Wills play an important role in the estate planning process and help the courts, and your executor, determine how to distribute your assets following your death. If you died without a valid will, Illinois state courts will consider you intestate and distribute your assets based on statewide guidelines.
Wills are essential elements for every individual, regardless of their financial or familial circumstances.
At DeBlasio & Gower LLC, our team of experienced Illinois living will attorneys have spent more than forty years helping our clients create valid, legally binding living wills that ensure that their wishes are executed when it matters most.
What Is a Living Will?
A living will outlines your wishes regarding medical treatments, medications, procedures, and end-of-life decisions if you receive a terminal diagnosis or experience a severe injury and can’t speak for yourself.
Your living will may address a variety of factors, such as:
- Who can make decisions for you in the event of incapacitation
- What, if any, medical care you have authorized
- Do-not-resuscitate instructions
- Your wishes regarding the withholding or withdrawal of life support or other death-delaying procedures
The Benefits of a Living Will
Like last wills and testaments, a living will offers several benefits for you and your loved ones, as follows.
- You don’t have to undergo treatments you don’t want. A living will ensures that you don’t receive any medical treatments you don’t want. For example, some people refuse treatment based on religious or moral principles. Living wills enable you to make decisions that align with your beliefs, even when you cannot verbalize them.
- Your family members will not have to make difficult decisions on your behalf. Without a living will, your loved ones will have to carry the burden of making difficult medical decisions on your behalf. By deciding for them, you simplify the process and make the decisions easier for the ones you love most.
- You can preemptively authorize treatments you do want. Some medical procedures require patient authorization. A living will allows you to authorize the treatments you do want–or simply instruct medical staff to keep you comfortable.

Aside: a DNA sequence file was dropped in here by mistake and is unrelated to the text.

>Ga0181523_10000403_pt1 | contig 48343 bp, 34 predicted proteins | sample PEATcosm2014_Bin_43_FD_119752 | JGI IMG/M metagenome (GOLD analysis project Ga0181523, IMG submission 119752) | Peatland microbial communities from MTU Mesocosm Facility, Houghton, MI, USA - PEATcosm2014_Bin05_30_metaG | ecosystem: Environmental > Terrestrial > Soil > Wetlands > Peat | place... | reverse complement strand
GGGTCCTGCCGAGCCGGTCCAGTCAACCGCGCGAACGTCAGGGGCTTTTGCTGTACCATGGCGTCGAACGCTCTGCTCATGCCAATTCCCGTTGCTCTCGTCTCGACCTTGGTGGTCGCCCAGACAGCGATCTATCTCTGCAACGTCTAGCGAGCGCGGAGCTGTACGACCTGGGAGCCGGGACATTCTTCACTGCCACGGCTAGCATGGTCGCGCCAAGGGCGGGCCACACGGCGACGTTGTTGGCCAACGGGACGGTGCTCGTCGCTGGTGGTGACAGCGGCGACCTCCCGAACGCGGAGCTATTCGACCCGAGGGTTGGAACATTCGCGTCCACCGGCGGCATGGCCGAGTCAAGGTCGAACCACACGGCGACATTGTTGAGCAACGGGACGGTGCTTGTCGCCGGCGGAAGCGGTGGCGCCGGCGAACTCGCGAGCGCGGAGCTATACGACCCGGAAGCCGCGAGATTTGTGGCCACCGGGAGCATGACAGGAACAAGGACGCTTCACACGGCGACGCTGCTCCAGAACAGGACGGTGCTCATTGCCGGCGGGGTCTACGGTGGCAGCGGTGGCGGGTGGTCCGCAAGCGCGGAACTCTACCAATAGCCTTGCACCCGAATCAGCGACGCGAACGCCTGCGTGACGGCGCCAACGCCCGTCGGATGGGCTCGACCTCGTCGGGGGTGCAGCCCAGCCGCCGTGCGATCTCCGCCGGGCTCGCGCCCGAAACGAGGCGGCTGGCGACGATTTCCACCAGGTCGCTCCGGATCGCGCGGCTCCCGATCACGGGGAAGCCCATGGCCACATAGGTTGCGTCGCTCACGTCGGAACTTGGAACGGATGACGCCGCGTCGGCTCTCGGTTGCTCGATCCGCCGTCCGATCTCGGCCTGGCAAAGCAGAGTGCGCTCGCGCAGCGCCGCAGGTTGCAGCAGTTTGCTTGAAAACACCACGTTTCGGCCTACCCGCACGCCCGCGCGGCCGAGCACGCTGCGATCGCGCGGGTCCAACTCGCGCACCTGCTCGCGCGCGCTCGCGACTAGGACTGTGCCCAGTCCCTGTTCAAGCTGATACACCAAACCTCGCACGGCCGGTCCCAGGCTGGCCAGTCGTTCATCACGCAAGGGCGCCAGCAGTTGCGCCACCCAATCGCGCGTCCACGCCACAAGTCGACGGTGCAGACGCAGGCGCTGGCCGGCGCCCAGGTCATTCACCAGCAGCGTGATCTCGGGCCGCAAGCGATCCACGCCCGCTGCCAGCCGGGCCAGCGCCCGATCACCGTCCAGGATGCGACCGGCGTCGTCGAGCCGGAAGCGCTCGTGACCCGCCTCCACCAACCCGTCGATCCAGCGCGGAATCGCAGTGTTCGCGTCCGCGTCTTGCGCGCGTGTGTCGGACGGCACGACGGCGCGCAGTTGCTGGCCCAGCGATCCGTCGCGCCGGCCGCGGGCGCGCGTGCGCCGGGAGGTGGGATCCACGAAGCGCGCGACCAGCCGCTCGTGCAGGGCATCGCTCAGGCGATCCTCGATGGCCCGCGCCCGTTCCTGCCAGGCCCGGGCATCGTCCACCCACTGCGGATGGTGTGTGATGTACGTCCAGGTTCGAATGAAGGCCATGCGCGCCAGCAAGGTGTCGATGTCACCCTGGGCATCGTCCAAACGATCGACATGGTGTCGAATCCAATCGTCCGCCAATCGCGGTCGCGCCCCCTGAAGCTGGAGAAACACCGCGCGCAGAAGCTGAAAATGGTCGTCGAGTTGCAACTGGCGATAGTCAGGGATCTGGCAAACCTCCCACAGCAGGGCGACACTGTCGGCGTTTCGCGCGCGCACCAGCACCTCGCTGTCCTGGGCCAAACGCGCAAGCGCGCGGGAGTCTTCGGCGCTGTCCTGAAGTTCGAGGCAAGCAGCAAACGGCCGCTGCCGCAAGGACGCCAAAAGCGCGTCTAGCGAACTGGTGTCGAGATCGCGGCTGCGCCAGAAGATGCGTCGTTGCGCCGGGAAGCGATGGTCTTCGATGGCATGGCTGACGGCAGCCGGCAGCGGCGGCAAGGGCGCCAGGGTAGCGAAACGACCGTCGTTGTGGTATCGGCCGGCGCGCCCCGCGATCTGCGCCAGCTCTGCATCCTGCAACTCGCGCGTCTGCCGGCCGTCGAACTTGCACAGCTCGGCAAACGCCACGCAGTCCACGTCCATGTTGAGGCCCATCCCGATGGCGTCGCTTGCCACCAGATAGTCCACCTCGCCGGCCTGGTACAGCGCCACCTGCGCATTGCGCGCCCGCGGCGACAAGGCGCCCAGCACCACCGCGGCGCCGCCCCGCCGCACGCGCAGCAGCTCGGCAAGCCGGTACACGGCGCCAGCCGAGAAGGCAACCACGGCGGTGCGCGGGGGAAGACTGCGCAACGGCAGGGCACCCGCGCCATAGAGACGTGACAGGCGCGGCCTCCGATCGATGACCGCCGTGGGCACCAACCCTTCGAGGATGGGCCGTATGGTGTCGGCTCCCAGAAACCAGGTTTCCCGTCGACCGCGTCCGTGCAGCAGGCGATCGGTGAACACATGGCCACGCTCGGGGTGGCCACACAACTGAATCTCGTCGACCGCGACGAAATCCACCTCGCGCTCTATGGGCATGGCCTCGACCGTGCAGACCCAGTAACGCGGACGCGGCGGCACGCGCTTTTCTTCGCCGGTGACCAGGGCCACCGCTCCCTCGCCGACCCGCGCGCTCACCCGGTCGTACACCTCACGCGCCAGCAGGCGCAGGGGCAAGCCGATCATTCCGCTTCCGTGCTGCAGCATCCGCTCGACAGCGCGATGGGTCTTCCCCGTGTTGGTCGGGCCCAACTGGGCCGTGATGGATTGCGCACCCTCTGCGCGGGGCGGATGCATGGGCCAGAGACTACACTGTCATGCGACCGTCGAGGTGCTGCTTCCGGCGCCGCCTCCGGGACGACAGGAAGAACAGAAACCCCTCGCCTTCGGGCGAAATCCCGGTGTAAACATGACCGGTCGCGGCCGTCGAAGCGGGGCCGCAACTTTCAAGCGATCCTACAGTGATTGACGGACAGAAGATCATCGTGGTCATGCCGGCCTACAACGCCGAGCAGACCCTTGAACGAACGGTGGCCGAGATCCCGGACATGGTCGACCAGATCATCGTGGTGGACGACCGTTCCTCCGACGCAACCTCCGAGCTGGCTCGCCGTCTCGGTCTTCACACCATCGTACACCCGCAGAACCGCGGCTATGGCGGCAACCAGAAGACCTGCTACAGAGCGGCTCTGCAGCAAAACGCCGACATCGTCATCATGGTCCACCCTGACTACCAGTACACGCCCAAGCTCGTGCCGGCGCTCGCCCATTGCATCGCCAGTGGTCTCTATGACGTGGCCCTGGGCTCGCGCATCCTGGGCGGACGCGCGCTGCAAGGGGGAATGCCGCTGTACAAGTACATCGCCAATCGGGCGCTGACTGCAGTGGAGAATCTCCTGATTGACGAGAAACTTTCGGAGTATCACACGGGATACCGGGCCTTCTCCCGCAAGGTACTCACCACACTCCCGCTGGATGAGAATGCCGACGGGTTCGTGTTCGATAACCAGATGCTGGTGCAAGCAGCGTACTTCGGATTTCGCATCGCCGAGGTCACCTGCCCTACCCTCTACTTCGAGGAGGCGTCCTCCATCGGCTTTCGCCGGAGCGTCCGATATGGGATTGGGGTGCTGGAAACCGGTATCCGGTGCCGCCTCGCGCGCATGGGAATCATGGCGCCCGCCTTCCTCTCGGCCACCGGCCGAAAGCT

- You ensure that doctors and medical staff adhere to your wishes. Living wills place you in control of your life, even if you have become incapacitated. By providing physicians with advanced directives, you can ensure that they’ll follow your wishes.
- You can reduce the risk of financial strain on your loved ones. Finally, living wills help reduce the financial burden that long-term, death-delaying medical treatments can have on your loved ones.
Living Wills and Power of Attorney for Health Care
A living will work best alongside power of attorney for health care. Power of attorney for health care, or medical power of attorney, is a legal document that gives another person, known as your healthcare proxy, the ability to make decisions for you if you are no longer able to do so.
In most cases, your healthcare proxy may begin making decisions for you if:
- You received anesthesia
- You developed an illness or disease that leaves you unable to communicate
- You suffered an accident that placed you in an unconscious state
- You developed dementia and can no longer make rational choices for yourself
Your healthcare proxy can then ensure that your treatment plan aligns with your living will. Clients often combine their living wills and medical power of attorney into a document called an advanced healthcare directive.
Illinois Living Will Attorneys You Can Trust
Planning for the end of your life can provide peace of mind, especially when you work with a compassionate and experienced living will attorney.
At DeBlasio & Gower LLC, we’ll guide you through the process to make creating a living will as straightforward as possible, then ensure that your documentation aligns with state guidelines.
For more information or to schedule an appointment with one of our Illinois living will attorneys, get in touch with our team today at 630-560-1123.